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DCC RPG Tabletop RPGs

DCC RPG: convention funnel edition

When I thought about what I wanted to be able to run on short notice at Go Play NW, if the opportunity arose, DCC RPG was on the list — except I didn’t want to carry the whole rulebook.

Having already trimmed the rulebook down to 18 pages, I wondered if I could go even lighter by printing out a version that only includes the rules I needed to run a funnel. There’s stuff in the “core 18” pages that doesn’t apply to funnels, but for a pickup game with strangers I’d also want a few other things included. Here’s what I came up with.

Funnel packet

So what’s in the pile? Seven things (starting in the bottom left in the photo, and working deeper into the pile):

  1. A stack of pregenerated peasants, produced using Purple Sorcerer’s o-level party generator[1] and then cut out, so that we could draw randomly for everyone’s PCs (which feels appropriately DCC).
  2. The 12-page convention funnel edition of the DCC rules, which is only the stuff you need to run pregenerated peasants, and nothing else. Setting aside the cover pages (use whatever you like), and using the printed page numbers from the 4th printing (not the numbers my PDF reader assigns), that’s:
    • Skill checks, pp.66-67
    • Equipment and related rules, pp.70-73
    • Combat, pp.76-82
    • Damage, healing, and other misc. rules, pp.93-96
  3. The Portal Under the Stars, a fantastic funnel, printed straight from the core rulebook (pp.452-456); ideal for a short session.
  4. A second funnel option, Sailors on the Starless Sea, which I haven’t run before but have heard only good things about; ideal for a longer session, at least four hours.
  5. A character creation packet, pp.18-24,[2] in case we decided to make characters. I wanted to have that option, because making funnel PCs is fun.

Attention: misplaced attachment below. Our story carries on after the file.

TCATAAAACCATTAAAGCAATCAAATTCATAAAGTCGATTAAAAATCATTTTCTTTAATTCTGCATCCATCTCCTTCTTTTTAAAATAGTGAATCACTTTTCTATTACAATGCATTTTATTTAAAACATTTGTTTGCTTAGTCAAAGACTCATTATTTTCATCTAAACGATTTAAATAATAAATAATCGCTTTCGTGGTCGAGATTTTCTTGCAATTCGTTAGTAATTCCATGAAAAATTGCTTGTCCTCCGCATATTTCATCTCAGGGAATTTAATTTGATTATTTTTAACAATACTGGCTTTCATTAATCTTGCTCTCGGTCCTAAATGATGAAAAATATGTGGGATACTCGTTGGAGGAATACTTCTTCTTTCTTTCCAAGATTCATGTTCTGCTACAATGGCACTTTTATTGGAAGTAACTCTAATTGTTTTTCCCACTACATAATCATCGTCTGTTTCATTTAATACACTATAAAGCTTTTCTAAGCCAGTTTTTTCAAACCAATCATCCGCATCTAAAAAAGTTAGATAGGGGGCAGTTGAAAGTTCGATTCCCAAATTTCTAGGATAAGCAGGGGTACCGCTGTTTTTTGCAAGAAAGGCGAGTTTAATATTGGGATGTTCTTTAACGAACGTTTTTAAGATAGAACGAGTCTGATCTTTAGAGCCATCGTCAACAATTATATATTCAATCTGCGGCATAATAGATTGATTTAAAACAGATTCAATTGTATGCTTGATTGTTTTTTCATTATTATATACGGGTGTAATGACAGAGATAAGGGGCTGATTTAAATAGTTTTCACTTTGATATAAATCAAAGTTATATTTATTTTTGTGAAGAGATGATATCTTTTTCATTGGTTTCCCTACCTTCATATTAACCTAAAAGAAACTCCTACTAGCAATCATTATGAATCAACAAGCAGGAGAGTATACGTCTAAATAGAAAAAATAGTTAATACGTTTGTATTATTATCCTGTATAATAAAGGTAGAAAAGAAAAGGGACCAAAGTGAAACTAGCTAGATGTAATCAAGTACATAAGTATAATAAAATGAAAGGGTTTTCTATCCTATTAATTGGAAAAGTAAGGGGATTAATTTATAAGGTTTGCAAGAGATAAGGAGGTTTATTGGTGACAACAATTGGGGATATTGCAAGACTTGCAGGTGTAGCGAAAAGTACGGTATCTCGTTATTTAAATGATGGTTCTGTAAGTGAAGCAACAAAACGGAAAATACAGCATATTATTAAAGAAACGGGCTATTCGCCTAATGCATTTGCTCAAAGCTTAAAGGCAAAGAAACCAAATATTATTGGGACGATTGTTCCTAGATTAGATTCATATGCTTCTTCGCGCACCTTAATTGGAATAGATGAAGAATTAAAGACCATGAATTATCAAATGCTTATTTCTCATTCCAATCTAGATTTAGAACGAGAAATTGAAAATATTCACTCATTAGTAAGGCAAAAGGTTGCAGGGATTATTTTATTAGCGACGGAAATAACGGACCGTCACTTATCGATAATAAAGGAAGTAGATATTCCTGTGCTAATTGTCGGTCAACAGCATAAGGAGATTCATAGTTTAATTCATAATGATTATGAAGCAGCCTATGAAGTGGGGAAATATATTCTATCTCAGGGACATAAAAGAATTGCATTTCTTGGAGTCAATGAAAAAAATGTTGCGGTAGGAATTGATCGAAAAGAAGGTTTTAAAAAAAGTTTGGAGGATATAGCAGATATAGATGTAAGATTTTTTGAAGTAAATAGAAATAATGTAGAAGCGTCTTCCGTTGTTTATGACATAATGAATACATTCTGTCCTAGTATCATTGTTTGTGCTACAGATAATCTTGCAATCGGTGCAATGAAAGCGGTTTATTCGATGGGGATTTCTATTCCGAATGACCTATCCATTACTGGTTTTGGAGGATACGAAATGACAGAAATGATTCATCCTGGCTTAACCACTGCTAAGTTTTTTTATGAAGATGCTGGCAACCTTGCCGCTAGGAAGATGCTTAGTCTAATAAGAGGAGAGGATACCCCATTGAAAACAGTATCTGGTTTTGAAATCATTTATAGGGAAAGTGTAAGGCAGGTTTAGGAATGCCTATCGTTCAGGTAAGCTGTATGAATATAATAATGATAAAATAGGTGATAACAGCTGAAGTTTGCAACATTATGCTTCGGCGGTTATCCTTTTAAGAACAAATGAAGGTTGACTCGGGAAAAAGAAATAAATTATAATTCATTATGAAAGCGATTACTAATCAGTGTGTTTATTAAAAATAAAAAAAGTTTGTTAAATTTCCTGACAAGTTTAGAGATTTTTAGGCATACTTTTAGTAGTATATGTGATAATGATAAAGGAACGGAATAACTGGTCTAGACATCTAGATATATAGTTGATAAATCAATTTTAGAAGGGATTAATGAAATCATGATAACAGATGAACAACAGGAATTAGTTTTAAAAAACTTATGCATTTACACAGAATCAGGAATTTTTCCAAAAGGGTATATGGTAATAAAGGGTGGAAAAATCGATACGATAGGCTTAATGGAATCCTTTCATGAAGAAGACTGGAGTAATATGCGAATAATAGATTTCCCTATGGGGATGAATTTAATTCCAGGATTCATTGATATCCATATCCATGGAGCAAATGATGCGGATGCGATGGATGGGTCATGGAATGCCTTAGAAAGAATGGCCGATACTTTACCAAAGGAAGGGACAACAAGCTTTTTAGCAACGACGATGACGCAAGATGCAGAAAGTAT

6. Extra copies of the occupation tables, pp.22-23, because experience has taught me that having more than one of these available is a big timesaver.
  7. A few blank “four-up” 0-level PC sheets, also from Purple Sorcerer, which are hiding at the very bottom.

The whole idea is to reduce size and handling time. If I was less concerned about carrying stuff, I’d have stuck the pages in a binder; keeping them as little packets made them smaller. Making packets also helps with handling time: Not creating PCs? Set that packet aside, and now I don’t have to flip past those pages to look up rules I actually need.

I didn’t wind up running DCC at the con — my lone pickup session was of another game I’d brought, The Quiet Year (one of my favorite RPGs). But the next time I need my “convention edition,” it’ll already be there in a tidy little stack, just waiting to mangle some peasants.

[1] With the option to only show Luck modifiers if they matter turned on, because those are just noise to first-time players.

[2] This could easily be included in the main packet, and it does contain rules that aren’t unique to character creation — stuff about saving throws, etc. I’ve run enough DCC that I don’t need these basics handy.